There are other organisations also doing great work in this area. Craig Hughes-Cashmore of the Survivors and Mates Support Network, SAMSN, is another inspiring and generous person who has helped increase my understanding and empathy. SAMSN works to increase public awareness of the effects that childhood sexual abuse can have on men in their adult lives. And they are providing support for many men who may otherwise be immensely isolated and distressed.
There is evidence that early childhood, especially in infancy through to five years of age, is a critical period in brain development, and adverse experiences that occur at this time can have lasting impacts into adulthood. There is also a vast amount of research on the risk factors for mental illness. In the US, a number of studies have looked at the association between adverse childhood experiences and adult mental health outcomes. These studies found that 35 to 40 per cent of the burden of depression, 56 to 64 per cent of the burden of drug problems and between 67 and 80 per cent of the burden of suicide attempts could be attributed to exposure to one or more traumatic events in childhood, such as abuse, neglect, parental mental illness, substance abuse, incarceration, divorce, or family violence.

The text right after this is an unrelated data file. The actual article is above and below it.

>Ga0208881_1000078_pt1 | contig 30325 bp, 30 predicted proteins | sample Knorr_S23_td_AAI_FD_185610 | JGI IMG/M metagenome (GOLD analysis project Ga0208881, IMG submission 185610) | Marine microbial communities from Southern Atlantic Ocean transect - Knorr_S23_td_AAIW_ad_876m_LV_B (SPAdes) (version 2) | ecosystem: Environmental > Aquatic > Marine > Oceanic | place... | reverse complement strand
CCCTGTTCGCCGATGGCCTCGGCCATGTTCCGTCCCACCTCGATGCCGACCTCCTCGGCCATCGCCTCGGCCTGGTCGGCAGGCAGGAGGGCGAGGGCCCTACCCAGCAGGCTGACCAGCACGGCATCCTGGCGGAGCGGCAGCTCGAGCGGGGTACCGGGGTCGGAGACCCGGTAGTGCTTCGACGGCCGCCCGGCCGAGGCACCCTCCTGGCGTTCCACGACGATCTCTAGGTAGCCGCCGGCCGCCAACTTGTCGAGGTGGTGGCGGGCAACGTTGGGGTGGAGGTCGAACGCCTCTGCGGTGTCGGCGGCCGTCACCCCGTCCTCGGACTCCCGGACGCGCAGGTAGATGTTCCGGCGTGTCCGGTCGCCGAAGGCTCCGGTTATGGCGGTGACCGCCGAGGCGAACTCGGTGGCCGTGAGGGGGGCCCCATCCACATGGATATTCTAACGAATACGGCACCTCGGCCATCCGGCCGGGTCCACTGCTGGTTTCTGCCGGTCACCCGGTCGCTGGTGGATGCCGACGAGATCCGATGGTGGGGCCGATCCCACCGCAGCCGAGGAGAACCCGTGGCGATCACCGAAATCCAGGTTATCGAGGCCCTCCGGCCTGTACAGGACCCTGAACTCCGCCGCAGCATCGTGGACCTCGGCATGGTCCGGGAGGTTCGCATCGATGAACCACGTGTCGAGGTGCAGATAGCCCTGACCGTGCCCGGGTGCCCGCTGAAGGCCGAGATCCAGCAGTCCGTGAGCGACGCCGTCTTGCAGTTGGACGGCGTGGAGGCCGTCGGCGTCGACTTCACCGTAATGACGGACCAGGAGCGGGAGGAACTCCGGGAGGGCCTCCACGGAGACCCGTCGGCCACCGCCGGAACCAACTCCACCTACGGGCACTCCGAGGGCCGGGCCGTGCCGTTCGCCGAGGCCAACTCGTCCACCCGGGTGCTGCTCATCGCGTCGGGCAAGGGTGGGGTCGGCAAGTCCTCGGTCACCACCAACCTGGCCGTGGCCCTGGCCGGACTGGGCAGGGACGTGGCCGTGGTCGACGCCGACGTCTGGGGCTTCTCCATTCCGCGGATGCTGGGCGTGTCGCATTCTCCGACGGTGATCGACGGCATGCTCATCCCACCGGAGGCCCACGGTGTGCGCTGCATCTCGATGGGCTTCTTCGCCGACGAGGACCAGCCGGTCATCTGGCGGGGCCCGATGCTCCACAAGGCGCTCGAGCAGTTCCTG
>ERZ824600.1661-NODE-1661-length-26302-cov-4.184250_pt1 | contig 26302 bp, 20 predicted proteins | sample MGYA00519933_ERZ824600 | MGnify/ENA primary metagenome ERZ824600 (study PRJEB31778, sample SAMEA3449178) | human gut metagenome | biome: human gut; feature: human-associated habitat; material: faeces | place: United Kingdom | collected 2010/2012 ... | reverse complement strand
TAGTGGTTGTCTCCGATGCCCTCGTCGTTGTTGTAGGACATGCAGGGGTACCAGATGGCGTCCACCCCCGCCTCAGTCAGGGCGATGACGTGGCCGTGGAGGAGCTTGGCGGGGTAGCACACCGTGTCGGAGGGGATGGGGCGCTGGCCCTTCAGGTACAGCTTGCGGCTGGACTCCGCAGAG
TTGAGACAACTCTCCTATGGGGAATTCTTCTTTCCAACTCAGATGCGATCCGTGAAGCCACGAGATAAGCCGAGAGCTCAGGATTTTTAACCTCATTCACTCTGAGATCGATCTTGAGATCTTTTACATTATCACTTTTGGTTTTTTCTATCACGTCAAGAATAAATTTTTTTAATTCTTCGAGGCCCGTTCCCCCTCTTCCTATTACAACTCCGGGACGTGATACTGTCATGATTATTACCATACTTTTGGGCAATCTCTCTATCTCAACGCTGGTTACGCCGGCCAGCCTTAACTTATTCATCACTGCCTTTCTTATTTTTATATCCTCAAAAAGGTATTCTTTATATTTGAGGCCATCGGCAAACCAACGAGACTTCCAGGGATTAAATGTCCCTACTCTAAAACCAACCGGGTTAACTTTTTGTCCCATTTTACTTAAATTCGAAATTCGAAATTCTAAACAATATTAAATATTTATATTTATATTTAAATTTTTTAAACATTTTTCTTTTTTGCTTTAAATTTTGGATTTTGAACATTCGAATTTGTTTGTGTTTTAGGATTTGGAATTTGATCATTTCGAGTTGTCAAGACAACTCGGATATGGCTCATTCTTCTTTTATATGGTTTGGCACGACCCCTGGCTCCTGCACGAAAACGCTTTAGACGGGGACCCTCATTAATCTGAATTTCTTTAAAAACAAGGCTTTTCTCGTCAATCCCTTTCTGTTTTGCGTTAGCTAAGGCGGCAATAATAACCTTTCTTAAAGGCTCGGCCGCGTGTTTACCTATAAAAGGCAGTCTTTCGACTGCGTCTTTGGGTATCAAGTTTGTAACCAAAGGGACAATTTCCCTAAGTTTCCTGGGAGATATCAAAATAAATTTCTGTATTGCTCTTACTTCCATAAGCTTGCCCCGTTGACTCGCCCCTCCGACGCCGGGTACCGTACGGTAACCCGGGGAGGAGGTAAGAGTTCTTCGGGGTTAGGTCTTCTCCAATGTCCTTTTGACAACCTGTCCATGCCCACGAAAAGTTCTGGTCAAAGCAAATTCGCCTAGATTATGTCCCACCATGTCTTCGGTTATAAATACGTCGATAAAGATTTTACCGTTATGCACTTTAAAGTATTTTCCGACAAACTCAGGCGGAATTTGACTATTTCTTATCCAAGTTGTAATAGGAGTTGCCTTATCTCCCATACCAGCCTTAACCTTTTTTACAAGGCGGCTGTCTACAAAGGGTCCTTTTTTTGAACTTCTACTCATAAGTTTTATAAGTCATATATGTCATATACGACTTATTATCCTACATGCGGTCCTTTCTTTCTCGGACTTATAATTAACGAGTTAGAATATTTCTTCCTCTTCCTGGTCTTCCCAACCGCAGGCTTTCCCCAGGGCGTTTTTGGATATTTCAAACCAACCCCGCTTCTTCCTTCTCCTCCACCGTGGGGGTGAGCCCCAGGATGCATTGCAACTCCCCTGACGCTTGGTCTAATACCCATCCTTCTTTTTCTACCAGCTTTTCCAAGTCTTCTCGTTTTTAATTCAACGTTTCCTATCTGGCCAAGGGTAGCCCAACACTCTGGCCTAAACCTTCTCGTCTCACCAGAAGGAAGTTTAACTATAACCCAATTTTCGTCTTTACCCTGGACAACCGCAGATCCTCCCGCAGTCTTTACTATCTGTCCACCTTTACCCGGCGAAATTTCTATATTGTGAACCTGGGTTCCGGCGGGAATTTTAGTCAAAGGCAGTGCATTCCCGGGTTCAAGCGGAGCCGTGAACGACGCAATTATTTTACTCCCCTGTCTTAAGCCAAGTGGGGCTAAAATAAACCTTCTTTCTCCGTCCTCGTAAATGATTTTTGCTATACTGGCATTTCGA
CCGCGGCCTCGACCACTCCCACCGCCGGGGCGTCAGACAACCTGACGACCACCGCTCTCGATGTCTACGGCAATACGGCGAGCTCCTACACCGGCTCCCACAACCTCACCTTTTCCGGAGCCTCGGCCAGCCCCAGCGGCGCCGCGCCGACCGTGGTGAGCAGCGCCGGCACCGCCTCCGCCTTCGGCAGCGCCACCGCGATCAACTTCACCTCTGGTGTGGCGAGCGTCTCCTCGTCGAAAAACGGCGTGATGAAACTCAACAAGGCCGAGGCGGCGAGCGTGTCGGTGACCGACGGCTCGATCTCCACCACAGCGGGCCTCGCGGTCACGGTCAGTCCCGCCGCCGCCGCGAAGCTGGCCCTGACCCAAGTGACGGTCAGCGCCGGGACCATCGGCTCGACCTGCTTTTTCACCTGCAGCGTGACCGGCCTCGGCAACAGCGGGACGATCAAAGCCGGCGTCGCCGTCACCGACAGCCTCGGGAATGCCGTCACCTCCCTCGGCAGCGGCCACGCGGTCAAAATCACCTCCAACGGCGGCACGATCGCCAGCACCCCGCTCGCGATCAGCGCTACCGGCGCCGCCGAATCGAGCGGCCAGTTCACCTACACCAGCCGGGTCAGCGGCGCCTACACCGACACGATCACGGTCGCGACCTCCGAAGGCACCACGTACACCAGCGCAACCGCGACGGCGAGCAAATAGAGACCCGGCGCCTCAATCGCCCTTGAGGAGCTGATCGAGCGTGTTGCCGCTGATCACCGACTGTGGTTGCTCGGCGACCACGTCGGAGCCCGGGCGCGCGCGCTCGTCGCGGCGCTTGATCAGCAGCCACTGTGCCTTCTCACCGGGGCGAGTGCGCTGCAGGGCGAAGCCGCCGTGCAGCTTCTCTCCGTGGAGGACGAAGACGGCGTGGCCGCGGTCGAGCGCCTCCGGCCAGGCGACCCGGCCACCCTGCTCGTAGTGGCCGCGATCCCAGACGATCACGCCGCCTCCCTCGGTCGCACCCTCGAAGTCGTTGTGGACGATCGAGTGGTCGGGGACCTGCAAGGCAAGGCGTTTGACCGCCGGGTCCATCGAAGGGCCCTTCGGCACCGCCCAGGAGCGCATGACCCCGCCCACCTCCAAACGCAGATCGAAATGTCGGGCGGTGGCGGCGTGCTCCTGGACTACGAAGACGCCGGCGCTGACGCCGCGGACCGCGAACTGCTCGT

The ASCA report, which includes costings by Pegasus Economics, suggests that the annual budgetary cost of unresolved childhood trauma could be as high as $24 billion. Based on conservative assumptions, ASCA has suggested that addressing child sexual, emotional and physical abuse could lead to savings of $6.8 billion annually for combined federal, state and territory government budgets. If all forms of childhood trauma were included, then potential minimum annual budget savings from successfully addressing childhood trauma in adults would be closer to $9.1 billion.